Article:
• By hitting set_valve at address I0.2, the valve at Q0.0 will be set ON until a reset command is present by hitting the reset_valve pushbutton at I0.3.
• It is very easy but you need to take extra care while using set and reset as the last set/reset command will overwrite the previous commands.
• But wait, what’s if an operator keeps pressing the rest or set button for a long time or if the pushbuttons are the stuck and same thing for the stop button.

Well! The rational expectation is that the motor won’t be able to start. However, the good thing is there is a magic solution to differentiate between the situation of this is a normal stop request by the operator or the button is hold pressed unintentionally or due to an issue with the switches. The one-shot technique can magically recognize the event of pressing or releasing the pushbuttons. Therefore, when it is held for a long time or forever that is only one button press event and for triggering it needs to release and pressed once again. That’s amazing but how does it work? Well! Let’s go demonstrate the concept of how it works, implementation using ladder logic, and give an example to understand it consistently and enjoy the magic of one-shot action.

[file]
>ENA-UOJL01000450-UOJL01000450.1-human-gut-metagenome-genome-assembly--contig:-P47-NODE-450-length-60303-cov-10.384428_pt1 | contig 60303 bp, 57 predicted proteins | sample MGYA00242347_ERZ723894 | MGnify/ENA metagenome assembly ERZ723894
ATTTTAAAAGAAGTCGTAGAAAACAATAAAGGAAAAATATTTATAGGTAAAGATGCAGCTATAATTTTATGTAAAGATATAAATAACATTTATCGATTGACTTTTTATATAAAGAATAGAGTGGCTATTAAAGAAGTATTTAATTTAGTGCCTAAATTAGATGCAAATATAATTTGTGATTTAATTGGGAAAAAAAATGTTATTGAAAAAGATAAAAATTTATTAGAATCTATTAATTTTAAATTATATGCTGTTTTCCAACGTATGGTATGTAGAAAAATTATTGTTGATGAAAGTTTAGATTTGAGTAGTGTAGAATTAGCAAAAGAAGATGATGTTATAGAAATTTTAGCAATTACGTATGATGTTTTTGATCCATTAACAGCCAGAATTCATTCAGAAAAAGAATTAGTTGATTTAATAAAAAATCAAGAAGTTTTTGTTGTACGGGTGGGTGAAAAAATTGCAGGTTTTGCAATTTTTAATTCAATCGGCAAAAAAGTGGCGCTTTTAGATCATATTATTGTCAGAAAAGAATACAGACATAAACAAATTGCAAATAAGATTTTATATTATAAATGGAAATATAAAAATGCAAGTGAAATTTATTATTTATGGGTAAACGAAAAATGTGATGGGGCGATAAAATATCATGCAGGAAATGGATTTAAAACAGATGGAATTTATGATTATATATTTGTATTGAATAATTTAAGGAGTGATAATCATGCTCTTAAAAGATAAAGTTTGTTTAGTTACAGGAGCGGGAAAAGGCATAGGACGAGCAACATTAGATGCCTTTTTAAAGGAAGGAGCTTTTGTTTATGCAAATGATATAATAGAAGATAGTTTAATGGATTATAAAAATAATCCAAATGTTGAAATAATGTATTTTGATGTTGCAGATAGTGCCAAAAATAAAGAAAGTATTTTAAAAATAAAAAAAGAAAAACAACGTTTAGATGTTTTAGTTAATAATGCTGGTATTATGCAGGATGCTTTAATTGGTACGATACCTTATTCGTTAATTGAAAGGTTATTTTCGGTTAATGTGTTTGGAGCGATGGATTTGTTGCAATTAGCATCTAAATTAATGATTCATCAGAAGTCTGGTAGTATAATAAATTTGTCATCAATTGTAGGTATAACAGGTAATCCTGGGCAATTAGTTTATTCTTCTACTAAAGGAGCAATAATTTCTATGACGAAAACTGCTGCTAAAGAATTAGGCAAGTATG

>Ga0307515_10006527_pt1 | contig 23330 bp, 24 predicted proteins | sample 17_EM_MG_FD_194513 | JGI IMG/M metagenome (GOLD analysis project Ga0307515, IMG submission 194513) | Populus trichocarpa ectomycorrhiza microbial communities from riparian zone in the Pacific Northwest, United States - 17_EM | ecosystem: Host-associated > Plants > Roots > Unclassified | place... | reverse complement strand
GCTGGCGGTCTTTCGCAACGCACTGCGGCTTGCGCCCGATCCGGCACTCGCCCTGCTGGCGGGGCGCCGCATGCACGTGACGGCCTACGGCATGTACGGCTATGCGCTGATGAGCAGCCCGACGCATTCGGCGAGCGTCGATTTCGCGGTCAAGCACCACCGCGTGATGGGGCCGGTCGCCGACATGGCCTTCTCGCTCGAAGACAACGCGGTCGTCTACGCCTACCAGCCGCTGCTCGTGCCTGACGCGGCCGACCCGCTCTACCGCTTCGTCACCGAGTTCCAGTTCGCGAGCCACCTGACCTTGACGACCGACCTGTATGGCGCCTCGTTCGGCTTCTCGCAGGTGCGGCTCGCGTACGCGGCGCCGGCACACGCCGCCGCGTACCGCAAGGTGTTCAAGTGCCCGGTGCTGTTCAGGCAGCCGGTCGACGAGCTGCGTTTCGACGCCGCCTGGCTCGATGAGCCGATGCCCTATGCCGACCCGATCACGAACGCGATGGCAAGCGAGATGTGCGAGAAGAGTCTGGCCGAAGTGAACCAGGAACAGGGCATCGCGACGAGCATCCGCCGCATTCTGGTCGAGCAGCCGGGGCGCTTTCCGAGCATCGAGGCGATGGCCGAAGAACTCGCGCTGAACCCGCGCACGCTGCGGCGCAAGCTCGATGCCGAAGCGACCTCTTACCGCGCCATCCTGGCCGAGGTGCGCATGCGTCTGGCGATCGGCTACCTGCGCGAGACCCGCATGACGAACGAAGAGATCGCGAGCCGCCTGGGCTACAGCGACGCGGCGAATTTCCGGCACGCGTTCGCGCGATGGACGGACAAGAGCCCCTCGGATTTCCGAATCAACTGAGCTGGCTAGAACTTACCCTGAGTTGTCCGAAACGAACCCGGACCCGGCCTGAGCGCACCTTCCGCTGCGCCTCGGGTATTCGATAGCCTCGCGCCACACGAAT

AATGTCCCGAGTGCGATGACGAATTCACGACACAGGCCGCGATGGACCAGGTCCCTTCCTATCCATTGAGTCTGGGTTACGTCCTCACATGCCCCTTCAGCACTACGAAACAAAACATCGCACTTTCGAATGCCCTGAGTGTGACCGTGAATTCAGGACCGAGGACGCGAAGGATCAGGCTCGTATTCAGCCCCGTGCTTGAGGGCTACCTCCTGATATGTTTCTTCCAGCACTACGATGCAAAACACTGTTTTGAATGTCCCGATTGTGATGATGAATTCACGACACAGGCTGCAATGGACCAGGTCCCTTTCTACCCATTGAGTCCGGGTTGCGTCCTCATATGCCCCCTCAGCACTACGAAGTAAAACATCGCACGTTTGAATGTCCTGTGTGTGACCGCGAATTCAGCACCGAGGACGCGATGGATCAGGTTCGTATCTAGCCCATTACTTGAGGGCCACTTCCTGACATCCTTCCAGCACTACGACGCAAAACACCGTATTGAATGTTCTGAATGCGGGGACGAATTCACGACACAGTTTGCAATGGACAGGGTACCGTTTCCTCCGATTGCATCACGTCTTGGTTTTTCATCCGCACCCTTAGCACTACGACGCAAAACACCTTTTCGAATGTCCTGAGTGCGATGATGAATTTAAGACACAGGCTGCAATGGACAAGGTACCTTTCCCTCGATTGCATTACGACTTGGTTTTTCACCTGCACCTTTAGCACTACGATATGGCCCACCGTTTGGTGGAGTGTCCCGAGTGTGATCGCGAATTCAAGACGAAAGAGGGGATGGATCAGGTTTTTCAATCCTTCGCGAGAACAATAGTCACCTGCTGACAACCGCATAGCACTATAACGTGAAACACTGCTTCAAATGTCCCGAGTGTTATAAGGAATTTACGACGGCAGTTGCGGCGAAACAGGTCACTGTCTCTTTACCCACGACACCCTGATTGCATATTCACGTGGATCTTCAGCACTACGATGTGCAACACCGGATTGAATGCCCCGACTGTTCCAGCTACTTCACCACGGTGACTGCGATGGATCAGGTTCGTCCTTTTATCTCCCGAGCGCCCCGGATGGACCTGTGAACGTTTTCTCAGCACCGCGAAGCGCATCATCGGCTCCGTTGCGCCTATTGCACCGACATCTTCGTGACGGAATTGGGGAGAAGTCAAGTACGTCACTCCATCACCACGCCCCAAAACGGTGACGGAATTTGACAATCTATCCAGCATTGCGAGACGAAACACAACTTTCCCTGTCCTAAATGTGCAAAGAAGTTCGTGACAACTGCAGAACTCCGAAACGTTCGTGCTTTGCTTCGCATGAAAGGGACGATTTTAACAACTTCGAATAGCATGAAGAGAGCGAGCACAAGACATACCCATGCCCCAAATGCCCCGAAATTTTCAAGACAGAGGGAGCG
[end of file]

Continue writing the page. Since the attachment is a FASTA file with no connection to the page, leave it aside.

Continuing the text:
Figure 25: set and reset for easy latching output

## The signal edges

Two edges happened when a pushbutton pressed and released which are falling edge and rising edge as shown in figure 26. It depicts the rising edge when the button is pressed and the falling edge when it has been released. Now, let's move to ladder logic, there are two equivalent rising and falling edge contacts that can be used to tell the PLC this is a one-shot signal. Figure 27 shows how the use of the rising edge of the reset pushbutton |P| at address I0.3. it shows that despite the reset being pressed, its effect in the moment of pressing and then it needs to be released and pressed again to reset the valve at Q0.1. in the next section, let’s get to business and work out one practical example which represents a real problem in the industry just to harvest the fruit of what we have learned so far.